Des Plaines, Ill.
Two days a week, Kamran Swanson arrives at Oakton Community College just before one of the three philosophy courses he teaches. Between classes, he heads for a windowless office on the second floor of the campus building, where if he's lucky he can find an open desk. Oakton provides 25 of them for its hundreds of part-time faculty members.
After Mr. Swanson is finished teaching for the day and has held his required office hour, he is out the door to catch a bus home—without ever serving on a faculty committee, attending a department meeting, or even having a cup of coffee with any of the college's other professors. If students want extra help, Mr. Swanson usually handles their questions by e-mail. "Without my own desk," he says, "you never really feel at home." Mr. Swanson acknowledges that it is partly his own schedule that leaves him little time to do much more at Oakton than teach. He lives a two-hour commute from the suburban-Chicago campus here and teaches two classes at another community college downtown.
But even adjunct professors who have worked at Oakton for decades and are inclined to hang around the campus—which is dotted with 20 outdoor sculptures and a 16-acre lake—say they feel like outsiders. Their lack of connection to full-time faculty members and to what goes on at the college outside the classroom poses a crucial problem, they say, not just for them but for the institution and its 10,766 students. After all, the college's 540 part-time instructors outnumber its 154 full-time professors by more than three to one, teaching 60 percent of the courses here. While administrators at Oakton have taken several steps to encourage part-time professors to play a bigger role, and even pay them to attend faculty meetings, most of the college's part-time instructors either can't make the time or feel they don't really belong.
"There is a whole social and professional interaction that goes on in the faculty world that ignores adjuncts," says Lawrence E. Marks, who has been a part-time teacher of psychology and global studies at Oakton for seven years. "I don't have any chance to struggle with the faculty over what's right or wrong in the classroom. The ultimate benefit of that is for the students."
'Nobody Knew My Name'
Complaints about a lack of connection are not unique to adjuncts at Oakton. The Chronicle heard the same lament from several part-time professors in the Chicago area who took a survey it distributed last spring. "In my role as an adjunct," one wrote in an anonymous comment, "I have very little contact with regular faculty, or even other adjuncts, so I feel very marginal to the educational process of the school."
Part of that feeling is built into the job: Adjuncts are paid to teach, and many work at several institutions, which leaves them little time or inclination to get very involved at any of them. But that poses an increasing problem as part-time adjuncts now make up about 50 percent of the professoriate nationwide. That means that half of the nation's college instructors may not feel much of a connection to the campuses where they teach.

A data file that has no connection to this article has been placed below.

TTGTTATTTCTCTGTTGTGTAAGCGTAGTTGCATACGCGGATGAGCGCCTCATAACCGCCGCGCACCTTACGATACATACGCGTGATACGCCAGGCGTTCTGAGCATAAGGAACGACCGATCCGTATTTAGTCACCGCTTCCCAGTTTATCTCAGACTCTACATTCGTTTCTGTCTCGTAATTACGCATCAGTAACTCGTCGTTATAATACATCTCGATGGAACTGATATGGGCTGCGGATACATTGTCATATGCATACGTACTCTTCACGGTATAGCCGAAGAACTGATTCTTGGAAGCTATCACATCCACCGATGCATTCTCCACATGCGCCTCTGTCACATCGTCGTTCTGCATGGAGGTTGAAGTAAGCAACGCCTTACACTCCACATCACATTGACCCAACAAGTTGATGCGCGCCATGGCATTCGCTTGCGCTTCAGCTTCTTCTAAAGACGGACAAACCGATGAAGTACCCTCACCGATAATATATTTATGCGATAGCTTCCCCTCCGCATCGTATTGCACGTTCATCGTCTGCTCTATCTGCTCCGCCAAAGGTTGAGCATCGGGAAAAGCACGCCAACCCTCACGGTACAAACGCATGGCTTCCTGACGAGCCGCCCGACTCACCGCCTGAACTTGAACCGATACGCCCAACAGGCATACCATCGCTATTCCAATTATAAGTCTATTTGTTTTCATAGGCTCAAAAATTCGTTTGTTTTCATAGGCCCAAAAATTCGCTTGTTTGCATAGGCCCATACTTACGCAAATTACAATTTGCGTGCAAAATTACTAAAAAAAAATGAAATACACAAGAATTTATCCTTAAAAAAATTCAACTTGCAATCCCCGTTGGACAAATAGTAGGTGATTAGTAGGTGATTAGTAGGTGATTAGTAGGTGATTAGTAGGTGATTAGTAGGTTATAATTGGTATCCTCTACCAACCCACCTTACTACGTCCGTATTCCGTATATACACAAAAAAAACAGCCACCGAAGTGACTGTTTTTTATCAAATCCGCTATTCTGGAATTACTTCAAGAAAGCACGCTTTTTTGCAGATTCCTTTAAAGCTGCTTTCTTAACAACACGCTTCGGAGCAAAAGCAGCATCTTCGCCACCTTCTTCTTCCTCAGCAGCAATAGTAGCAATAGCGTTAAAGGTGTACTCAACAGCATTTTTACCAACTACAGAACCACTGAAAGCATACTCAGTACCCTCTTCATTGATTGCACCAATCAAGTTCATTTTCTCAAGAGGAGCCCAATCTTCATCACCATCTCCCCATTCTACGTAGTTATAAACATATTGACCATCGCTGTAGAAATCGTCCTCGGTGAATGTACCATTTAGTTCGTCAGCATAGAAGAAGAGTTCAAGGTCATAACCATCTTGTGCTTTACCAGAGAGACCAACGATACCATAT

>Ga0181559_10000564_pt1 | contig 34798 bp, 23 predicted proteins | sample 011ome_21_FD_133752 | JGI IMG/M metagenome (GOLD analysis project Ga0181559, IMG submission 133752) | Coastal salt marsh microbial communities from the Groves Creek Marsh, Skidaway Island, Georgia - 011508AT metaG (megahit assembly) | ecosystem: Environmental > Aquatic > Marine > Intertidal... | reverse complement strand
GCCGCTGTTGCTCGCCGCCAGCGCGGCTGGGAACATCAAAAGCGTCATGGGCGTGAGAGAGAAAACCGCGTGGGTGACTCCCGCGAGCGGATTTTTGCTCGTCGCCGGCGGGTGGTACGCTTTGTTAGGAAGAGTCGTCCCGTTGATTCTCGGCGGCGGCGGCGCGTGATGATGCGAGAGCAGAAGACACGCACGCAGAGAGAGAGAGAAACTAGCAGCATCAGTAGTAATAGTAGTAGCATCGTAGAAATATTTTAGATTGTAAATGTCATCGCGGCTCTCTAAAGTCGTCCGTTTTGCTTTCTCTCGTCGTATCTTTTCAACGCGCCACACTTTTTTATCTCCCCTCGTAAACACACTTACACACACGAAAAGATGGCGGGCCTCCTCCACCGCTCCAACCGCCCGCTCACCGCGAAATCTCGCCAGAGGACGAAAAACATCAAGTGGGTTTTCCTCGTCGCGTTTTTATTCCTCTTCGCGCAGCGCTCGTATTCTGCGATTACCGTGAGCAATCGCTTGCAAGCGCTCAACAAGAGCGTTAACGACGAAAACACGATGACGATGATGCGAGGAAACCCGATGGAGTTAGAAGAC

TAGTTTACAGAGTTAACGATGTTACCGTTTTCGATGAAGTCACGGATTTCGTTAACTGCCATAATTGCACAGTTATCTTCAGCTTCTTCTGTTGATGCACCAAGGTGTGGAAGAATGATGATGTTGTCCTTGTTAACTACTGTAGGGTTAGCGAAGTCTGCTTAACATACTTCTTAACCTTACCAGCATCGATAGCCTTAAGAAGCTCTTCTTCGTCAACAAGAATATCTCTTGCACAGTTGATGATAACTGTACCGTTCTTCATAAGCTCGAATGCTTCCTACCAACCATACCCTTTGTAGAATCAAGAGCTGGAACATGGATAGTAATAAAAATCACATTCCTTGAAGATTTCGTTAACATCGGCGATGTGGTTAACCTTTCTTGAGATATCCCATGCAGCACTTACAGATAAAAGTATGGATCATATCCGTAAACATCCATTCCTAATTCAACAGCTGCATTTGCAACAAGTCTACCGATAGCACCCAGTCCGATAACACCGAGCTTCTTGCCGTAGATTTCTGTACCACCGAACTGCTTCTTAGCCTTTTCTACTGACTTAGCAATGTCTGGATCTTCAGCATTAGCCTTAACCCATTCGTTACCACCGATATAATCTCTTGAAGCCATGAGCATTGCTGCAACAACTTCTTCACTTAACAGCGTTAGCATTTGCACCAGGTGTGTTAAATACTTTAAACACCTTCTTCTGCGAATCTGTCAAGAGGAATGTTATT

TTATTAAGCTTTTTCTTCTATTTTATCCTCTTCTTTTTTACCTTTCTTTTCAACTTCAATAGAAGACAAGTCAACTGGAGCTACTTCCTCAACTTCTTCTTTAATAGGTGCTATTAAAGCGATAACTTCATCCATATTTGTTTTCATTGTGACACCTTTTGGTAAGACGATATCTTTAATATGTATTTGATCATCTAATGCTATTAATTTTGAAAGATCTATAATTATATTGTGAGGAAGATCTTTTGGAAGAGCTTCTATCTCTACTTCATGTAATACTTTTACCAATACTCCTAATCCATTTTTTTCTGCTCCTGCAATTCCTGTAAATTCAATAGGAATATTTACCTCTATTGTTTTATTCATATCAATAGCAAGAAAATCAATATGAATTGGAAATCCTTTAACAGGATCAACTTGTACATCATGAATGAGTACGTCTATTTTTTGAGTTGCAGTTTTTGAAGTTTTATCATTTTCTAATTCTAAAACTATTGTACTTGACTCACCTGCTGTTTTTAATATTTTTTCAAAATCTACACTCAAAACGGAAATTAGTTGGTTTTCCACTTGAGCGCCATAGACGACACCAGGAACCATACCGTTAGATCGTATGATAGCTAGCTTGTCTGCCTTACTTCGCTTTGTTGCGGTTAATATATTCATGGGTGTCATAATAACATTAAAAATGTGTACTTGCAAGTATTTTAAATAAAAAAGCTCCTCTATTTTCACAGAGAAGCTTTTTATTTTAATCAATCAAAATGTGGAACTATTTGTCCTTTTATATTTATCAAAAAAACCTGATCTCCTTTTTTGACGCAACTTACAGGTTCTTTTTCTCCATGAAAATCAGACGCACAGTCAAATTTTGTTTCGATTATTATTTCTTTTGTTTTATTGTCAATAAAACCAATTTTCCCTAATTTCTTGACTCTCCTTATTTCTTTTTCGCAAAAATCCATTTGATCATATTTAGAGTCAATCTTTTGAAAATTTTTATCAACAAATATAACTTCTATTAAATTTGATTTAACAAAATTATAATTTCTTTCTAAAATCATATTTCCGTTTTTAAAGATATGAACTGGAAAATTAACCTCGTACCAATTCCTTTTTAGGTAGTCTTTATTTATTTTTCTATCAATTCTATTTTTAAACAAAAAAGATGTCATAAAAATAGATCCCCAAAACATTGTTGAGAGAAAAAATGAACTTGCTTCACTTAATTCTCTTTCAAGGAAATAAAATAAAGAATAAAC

By adjunct standards, Oakton is actually one of the better colleges in the Chicago area to work for. It has the state's oldest union for part-time instructors and pays them a competitive rate—between $2,475 and $3,540 for each three-credit course. The college is known for giving adjuncts freedom to teach the way they see fit, and it isn't reluctant to back up instructors if students challenge a grade. It also encourages, and often pays, adjuncts to get involved outside the classroom.
Margaret B. Lee, the college's president, was once an adjunct instructor herself. She taught English at Alpena Community College, in Michigan, during the mid-1970s, while she finished up her dissertation at the University of Chicago and worked on a pig farm with her husband. "I have an innate sympathy in my heart for those people who get called a day before class starts and get sent the syllabus in the mail, and there's no other contact throughout the semester with anyone until you're told, Turn in your grades," she says. When Ms. Lee was an adjunct, she recalls, "I could say, nobody knew my name."
But the president, who entered a convent right out of high school and spent seven years as a nun, says she has worked hard to create the sense of community at Oakton that she learned was so important to the church. At every meeting of the Board of Trustees, representatives of the adjunct union sit at the table with board members, she notes. And, she says, Oakton takes its adjuncts seriously. It was upon the recommendation of an adjunct that the college decided to continue requiring all graduates to pass a test on the country's founding, even though Illinois decided last year that colleges could drop the requirement. "Because you have one title and not the other is no indication you are less important," says Ms. Lee. "I think you can be as involved in the life of the institution as you want to be."